A NATION OF YOUTH © David Watts 15/05/2010

To call Canadians A Nation of Youth is not the same as to say Canada is a young country.

The first statement is true, for reasons we shall see. The second, that Canada is a young country, does not stand up to closer examination.

The land we live on is as old as any other that made up the onetime single continent of Pangaea. The Laurentian Mountains of the Canada Shield are among the oldest on Earth.

People have lived here for 20,000 years, as long as the record of any civilization. Europeans call the atrocities of the Crusades “history.” We have left this period of our past unrecorded.

We have accounts of confederacies of our First Nations, of the Blackfoot and Iroquois, going back centuries. Since the arrival of Europeans, we’ve had at least seven constitutional régimes.

Some of these, like the 1774 Québec Act, provided for more tolerance and sharing of power with New World colonists than existed in the Old World empires that set them up.

Confederation in 1867 marked the first modern state to be born without revolution or civil war and our 1982 Charter set a trend worldwide for its approach to pluralism and human rights.

With this legacy Canada is not a young country, yet many of our people are young at heart.

It’s not average age that makes Canadians A Nation of Youth. But there is something about the spread of our age groups over a life span that makes us a youthful country.

Contrary to what some demographers are telling us, our population is not simply aging as the post World-War II Baby Boomers reach retirement. The real picture is more complex.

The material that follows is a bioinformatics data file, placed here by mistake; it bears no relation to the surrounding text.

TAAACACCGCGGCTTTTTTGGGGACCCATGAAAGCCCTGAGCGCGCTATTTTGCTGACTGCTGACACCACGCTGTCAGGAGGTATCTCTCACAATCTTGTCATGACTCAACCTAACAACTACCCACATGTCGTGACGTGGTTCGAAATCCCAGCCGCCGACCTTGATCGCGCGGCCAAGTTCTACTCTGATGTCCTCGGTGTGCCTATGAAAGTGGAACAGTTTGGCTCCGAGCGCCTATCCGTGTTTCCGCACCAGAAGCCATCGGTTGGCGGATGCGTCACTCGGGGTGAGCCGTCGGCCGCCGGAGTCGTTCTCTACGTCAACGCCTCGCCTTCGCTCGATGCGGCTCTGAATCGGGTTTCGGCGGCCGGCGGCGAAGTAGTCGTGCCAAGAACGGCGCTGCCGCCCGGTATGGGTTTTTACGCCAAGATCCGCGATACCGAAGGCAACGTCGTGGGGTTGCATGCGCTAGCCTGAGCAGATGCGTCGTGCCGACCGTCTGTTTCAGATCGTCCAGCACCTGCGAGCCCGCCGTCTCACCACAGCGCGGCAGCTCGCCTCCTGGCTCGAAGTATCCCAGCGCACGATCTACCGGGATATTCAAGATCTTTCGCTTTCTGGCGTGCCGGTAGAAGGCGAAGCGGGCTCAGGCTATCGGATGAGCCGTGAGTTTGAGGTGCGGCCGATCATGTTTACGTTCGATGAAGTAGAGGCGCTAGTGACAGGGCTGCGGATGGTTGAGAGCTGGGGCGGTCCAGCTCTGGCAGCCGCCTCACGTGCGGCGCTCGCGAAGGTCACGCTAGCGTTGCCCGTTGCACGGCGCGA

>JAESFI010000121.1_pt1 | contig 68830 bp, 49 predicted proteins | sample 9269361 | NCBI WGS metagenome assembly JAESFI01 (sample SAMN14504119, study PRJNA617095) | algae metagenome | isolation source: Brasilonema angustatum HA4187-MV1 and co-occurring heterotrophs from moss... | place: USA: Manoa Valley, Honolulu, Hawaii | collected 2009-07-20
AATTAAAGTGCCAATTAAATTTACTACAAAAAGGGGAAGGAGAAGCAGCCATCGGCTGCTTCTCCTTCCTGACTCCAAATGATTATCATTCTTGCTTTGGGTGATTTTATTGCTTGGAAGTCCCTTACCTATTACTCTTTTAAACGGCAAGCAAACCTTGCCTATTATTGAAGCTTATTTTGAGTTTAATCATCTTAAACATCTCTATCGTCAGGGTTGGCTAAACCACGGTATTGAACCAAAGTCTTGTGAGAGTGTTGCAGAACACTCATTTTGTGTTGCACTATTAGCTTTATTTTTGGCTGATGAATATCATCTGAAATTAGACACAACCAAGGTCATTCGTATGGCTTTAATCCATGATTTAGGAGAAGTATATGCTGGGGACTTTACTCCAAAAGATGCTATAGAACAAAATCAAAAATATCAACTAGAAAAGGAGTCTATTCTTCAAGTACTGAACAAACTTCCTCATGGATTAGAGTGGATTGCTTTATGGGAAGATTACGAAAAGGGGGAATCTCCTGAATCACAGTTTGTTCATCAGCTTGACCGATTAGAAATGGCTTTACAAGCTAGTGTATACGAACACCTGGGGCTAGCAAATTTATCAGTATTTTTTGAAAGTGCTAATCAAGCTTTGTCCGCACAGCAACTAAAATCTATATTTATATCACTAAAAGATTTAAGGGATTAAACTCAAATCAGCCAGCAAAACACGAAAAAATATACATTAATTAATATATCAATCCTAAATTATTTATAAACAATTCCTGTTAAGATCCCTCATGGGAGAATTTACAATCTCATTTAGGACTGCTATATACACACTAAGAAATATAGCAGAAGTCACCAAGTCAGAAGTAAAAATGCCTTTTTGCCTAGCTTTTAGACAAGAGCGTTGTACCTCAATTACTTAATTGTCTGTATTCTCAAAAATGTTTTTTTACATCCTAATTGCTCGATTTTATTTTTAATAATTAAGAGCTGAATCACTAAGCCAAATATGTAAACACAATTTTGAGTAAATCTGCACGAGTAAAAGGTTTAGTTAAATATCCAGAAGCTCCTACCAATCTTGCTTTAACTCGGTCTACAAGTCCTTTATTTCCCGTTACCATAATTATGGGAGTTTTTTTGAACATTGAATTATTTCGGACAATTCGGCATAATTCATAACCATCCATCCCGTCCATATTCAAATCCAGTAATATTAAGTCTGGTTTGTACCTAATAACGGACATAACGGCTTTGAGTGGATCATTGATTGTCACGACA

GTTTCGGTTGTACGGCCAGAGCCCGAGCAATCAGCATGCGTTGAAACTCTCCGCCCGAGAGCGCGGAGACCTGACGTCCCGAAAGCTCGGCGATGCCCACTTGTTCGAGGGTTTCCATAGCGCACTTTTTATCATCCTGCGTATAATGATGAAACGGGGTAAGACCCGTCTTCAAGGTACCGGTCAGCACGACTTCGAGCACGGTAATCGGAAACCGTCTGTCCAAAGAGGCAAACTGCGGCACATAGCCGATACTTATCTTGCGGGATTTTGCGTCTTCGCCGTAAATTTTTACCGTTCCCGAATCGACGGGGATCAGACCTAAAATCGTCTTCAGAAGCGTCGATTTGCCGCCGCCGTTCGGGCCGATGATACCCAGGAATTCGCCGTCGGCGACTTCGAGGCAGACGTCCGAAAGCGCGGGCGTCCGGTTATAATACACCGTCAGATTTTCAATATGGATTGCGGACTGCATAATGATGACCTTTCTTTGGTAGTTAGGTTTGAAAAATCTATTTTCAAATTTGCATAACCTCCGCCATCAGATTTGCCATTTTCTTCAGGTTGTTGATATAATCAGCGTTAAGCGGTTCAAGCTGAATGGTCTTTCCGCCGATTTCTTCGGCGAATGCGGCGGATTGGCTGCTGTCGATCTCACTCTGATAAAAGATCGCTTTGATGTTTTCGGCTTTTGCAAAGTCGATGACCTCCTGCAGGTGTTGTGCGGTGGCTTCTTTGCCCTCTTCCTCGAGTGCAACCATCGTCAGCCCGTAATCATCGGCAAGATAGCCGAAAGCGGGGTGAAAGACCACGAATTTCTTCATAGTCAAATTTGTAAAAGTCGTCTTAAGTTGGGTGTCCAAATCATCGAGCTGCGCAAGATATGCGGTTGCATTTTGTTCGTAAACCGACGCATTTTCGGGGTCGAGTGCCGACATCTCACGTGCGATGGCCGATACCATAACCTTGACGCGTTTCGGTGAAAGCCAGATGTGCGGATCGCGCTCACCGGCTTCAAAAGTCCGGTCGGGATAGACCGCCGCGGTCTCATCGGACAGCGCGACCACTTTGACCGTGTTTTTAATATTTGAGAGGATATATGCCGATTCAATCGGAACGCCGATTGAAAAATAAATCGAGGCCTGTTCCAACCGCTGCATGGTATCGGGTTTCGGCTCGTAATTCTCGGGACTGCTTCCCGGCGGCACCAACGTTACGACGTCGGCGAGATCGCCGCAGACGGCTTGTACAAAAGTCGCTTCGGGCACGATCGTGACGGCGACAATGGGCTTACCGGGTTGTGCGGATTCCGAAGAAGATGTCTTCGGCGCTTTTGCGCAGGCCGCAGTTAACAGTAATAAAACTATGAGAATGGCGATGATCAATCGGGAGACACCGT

Canada’s population is being renewed by immigration, and by the much higher relative birth rate of these new arrivals. This has profound effects on our national psyche.

A vast majority who move here do so to better themselves economically. Some come to escape oppressive political and social régimes. Most therefore aren’t overly attached to old structures.

When we bring practices from parent cultures, these can be souvenirs, the way we may bring a chair from an old house to a new one. The old chair is a comfort zone that eases the transition.

Most immigrants are not here to impose fixed attitudes and institutions, or they would not have come. If a transplanted parental culture becomes too constricting to younger members of a new generation, there is ample opportunity to step out of it.

They can more to another town or city as many have done before. They can marry into another social or religious group. One does not have to either submit to a status quo or revolt against it.

Canadians have the space and tradition that does not strap us into Either/Or… polarities. Our space and diversity make it difficult for a Cultural Revolution or other mass movement to turn back the clock, or to arbitrarily impose a Brave New World on our youth.

And a word needs to be said about the Boomers, now becoming seniors. This group continues to break new ground. They are not retiring in predicted numbers to become a drain on pensions and health care. Many continue to work, to travel and to see the world.